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System CPU exhaustion caused by minerd, tplink and other mining processes in ECS Linux

Last Updated: May 08, 2018

Note: The mining programs mentioned in this article only serves to provide technical staff with troubleshooting ideas and may not be precisely consistent with the actual scenarios. See examples of actual scenarios for more information.


The CPU usage rate of the ECS Linux server exceeds 70% and even reaches 100% in severe cases. Or the server response is slow.


Run the top command in the server. The result is as follows.


From the result, an abnormal minerd or tplink process takes up a lot of CPU resources. This process comes from a Bitcoin mining program that was maliciously installed after the server was broken into. In general, the program is located at /tmp/.

If you cannot see such processes by using the top command, you can use the ps command instead to check relevant processes. For example,


This process exists in the server. If the process was not enabled by you or other users, then your server most probably have been compromised and become someone else’s bitcoin miner.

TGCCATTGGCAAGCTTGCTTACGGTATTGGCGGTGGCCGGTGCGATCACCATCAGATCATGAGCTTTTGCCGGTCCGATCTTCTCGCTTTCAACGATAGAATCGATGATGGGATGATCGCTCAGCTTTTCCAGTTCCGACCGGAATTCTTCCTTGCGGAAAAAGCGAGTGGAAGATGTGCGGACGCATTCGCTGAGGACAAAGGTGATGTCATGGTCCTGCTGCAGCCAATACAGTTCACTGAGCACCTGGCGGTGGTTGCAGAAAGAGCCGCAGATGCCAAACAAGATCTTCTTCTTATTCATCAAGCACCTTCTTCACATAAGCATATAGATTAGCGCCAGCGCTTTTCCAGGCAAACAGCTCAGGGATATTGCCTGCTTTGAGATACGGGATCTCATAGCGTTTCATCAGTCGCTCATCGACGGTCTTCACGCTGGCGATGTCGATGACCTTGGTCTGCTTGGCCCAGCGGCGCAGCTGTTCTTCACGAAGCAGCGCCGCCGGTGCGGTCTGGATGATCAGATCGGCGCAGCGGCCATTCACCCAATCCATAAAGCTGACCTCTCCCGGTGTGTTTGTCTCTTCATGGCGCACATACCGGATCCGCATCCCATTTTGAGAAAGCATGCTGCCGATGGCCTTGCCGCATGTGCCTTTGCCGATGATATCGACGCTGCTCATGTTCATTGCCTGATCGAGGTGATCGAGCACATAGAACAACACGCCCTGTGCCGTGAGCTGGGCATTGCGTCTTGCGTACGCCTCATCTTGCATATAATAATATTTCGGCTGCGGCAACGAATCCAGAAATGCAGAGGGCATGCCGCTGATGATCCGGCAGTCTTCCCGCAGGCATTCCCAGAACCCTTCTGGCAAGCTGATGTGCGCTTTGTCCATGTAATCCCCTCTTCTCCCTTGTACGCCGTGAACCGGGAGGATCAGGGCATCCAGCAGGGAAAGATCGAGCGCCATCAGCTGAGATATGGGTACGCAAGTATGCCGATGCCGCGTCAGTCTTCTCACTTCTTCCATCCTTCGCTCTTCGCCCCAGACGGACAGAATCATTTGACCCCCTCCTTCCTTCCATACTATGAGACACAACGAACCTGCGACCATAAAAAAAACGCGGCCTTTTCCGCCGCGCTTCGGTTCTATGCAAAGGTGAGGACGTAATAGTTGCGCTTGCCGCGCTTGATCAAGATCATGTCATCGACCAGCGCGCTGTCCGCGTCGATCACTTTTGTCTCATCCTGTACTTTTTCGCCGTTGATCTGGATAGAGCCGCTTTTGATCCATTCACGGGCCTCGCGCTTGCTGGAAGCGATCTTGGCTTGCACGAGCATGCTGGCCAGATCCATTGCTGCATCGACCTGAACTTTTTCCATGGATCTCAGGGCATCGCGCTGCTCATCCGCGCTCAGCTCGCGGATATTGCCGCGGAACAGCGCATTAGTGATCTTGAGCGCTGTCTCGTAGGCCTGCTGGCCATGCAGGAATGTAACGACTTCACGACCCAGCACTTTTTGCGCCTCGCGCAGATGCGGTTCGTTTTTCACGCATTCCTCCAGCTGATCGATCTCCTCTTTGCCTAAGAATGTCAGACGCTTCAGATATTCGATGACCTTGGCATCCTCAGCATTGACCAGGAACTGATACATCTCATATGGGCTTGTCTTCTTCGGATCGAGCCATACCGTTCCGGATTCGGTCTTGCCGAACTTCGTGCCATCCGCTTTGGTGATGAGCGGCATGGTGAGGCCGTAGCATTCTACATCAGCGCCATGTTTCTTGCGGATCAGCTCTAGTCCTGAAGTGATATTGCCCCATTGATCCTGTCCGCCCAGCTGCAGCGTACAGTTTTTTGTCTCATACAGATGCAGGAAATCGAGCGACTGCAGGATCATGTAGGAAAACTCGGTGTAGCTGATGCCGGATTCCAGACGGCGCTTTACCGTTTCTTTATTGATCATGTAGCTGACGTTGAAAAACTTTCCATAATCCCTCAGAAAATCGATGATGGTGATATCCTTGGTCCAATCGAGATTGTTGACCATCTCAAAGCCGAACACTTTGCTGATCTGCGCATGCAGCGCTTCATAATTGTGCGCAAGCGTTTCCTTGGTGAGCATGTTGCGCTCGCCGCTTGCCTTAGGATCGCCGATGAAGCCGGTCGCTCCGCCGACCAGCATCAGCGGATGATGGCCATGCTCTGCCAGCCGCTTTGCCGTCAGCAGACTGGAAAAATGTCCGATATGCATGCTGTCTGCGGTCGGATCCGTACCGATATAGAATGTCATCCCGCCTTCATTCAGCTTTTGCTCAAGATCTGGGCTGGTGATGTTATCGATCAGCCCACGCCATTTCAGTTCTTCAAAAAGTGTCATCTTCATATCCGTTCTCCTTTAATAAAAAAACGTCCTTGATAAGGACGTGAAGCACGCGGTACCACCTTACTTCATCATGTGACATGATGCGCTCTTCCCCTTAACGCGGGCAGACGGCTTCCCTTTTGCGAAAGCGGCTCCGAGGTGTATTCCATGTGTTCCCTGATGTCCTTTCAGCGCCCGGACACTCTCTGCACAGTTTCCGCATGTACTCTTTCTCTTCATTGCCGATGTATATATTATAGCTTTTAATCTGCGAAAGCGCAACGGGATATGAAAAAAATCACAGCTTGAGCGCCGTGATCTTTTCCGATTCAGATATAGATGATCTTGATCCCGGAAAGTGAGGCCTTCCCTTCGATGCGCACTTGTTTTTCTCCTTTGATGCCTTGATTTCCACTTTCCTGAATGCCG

Hidden malicious processes

A hacker may use the rootkit to break into the host and deploy a hidden mining program. As a result, the CPU usage can reach 90-100 %. In this case, you cannot check the running processes by using the top and ps commands.


  • Run the following command to get the file path of the minerd or tplink program through PID. Then, locate and delete the corresponding file.

    1. ls -l /proc/$PID/exe

    Where, $PID is the corresponding PID of the process. You can get the PID through running the ps or top command.

  • Use the kill command to close the process.

  • We recommend that you enhance security maintenance for the server and optimize the code to avoid program vulnerabilities that may allow intrusion into the server.

Hidden malicious processes

Hidden malicious modules include raid.ko, iptable_mac.ko, snd_pcs.ko, usb_pcs.ko, and ipv6_kac.ko. You can use the file /lib/udev/usb_control/... command to separately check whether the preceding modules exist in your server.

For example, you can use the following command to check whether the iptable_mac.ko module exists.

  1. file /lib/udev/usb_control/iptable_mac.ko

The result is as follows. From the result, a hidden iptable_mac.ko module exists.